Net neutrality: What you can do to help ‘save the internet’ and oppose the FCC ruling

A proposed Congressional Review Act could represent supporters' best hope

Aatif Sulleyman
Friday 15 December 2017 14:31
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Net Neutrality: Ajit Pai and FCC scraps online regulation changing how the internet works

The Federal Communications Commission (FCC) this week controversially voted to end net neutrality in the US, but everyone opposed to the decision is still being urged to do all they can to resist it.

Multiple Senators and Attorneys General have already confirmed that they will legally challenge the move.

Ordinary people are also being encouraged to make their voices heard, by contacting their Senators, State Attorneys General and Members of Congress.

Senator Ed Markey has said he will call for a Congressional Review Act over the FCC vote result, which could allow Congress to reverse the net neutrality decision.

This could represent net neutrality supporters’ best hope, and people are being urged to get behind it.

The American Civil Liberties Union (ACLU) has created an online form you can use to quickly ask your Member of Congress to use the Congressional Review Act to reverse the FCC’s "hasty and misguided dismantling of net neutrality protections”.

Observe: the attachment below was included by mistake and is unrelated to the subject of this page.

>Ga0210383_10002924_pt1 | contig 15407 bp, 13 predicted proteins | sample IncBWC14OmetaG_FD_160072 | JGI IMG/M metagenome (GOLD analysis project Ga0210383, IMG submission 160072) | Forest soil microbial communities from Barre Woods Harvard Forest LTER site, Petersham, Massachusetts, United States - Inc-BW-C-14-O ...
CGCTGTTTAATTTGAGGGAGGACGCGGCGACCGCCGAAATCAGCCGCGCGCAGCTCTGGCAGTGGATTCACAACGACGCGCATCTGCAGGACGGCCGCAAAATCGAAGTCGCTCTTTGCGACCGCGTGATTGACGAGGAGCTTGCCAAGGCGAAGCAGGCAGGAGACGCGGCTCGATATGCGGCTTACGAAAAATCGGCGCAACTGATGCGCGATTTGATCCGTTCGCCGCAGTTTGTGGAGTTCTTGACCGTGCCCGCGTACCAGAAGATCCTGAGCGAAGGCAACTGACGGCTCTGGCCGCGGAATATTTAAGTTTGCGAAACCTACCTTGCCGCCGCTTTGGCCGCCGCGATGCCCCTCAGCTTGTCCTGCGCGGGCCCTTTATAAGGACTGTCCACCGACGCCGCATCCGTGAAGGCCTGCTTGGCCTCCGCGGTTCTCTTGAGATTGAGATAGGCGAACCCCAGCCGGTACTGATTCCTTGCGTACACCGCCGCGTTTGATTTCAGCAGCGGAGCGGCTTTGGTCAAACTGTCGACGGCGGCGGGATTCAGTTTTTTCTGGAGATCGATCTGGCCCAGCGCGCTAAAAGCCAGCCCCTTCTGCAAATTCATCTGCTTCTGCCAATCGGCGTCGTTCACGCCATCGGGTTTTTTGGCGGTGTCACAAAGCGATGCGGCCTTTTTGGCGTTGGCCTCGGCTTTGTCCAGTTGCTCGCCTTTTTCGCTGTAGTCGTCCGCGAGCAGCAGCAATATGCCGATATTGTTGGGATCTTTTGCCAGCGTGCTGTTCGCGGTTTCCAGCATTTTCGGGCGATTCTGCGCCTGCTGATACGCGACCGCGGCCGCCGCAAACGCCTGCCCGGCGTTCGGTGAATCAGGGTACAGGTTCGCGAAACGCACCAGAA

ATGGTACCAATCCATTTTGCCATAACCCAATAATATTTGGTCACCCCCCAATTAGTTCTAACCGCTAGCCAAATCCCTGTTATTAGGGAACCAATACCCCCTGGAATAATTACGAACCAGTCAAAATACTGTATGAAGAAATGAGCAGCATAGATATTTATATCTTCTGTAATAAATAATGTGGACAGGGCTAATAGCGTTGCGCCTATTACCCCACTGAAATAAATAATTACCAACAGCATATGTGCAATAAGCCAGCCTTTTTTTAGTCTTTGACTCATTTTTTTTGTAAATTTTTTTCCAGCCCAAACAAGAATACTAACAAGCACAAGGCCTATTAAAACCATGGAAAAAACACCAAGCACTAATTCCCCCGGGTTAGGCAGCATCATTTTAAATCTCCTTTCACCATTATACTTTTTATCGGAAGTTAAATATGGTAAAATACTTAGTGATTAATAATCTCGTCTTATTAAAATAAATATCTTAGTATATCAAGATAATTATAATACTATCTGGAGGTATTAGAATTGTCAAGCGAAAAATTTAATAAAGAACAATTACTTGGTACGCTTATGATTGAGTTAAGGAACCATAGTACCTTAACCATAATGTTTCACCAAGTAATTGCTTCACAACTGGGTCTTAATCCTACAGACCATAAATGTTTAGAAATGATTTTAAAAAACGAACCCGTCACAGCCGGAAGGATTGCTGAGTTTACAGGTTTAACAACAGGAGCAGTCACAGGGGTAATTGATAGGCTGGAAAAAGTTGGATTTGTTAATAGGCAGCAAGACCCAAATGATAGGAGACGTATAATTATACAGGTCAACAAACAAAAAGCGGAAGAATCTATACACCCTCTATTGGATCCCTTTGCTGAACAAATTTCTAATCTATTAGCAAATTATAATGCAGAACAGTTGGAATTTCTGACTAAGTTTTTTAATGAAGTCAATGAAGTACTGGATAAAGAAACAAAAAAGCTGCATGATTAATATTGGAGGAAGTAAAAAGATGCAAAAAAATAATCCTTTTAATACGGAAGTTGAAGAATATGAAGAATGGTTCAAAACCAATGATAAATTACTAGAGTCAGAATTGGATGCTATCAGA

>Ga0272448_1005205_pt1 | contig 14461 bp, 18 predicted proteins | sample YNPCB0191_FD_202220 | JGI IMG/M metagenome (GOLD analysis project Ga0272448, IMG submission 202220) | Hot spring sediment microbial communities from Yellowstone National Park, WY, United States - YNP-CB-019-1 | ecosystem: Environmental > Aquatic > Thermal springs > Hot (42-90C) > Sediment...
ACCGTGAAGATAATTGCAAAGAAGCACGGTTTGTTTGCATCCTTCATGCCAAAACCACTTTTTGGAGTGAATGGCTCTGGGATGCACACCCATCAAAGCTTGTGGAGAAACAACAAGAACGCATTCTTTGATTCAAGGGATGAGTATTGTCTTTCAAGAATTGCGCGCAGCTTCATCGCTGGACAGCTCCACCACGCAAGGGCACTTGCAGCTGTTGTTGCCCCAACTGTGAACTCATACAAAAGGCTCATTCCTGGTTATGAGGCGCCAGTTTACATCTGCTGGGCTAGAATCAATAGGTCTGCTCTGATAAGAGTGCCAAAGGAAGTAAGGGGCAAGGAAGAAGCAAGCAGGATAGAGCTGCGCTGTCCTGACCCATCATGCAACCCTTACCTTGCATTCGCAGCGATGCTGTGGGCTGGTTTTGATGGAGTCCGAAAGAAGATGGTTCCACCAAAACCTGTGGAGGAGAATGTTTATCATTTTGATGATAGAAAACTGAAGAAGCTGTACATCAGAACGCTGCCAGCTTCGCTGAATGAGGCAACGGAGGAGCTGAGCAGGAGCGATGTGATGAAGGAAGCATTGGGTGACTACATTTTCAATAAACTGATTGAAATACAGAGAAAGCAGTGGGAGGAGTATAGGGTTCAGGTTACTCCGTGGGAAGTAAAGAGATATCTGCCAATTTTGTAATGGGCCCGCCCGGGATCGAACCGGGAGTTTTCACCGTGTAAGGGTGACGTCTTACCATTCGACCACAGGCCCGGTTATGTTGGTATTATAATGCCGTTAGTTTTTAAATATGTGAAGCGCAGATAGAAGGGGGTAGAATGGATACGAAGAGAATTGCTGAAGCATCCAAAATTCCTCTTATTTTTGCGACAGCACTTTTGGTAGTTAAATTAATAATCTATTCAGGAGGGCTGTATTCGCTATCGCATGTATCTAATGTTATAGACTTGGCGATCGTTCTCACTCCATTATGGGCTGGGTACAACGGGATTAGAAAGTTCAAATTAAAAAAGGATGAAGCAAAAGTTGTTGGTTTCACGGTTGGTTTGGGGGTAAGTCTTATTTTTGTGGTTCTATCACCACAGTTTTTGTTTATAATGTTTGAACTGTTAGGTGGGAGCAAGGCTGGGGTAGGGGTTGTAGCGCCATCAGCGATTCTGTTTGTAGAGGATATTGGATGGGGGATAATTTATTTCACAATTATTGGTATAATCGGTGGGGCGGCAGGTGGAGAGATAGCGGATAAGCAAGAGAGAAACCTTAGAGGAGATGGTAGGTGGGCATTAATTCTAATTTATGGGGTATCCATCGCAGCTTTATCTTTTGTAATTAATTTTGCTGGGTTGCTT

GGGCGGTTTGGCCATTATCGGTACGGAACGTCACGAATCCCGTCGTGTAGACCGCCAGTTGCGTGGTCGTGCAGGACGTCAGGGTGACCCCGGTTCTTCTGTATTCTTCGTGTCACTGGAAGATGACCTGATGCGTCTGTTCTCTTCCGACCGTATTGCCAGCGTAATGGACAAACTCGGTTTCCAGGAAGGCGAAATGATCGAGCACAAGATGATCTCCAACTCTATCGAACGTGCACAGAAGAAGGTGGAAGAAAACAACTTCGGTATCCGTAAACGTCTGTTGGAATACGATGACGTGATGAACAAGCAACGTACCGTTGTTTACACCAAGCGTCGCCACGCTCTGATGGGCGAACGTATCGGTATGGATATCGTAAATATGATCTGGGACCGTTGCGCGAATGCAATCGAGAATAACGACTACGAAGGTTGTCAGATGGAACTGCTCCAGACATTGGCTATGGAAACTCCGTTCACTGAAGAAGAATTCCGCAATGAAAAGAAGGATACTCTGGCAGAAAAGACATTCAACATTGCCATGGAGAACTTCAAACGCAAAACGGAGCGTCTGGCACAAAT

Save the Internet has created a similar tool that lets you increase pressure on lawmakers.

“To Members of Congress: The FCC vote to destroy the Net Neutrality protections cannot stand. I'm calling on you to work with your colleagues to use the Congressional Review Act to pass a ‘resolution of disapproval’ reversing the FCC's vote,” it says.

Save the Internet adds, “We need members of Congress to stand up for the open internet and for the digital civil rights of their constituents now. Please use the CRA to pass a resolution of disapproval.”

Twitter user @Celeste_Pewter has even prepared scripts for people to use over the phone while contacting lawmakers, in order to make the process much more straightforward.

“There is plenty that citizens can do,” the ACLU says.

“But the clock is now ticking because Americans may soon begin to see negative changes in the internet they’ve always known.”

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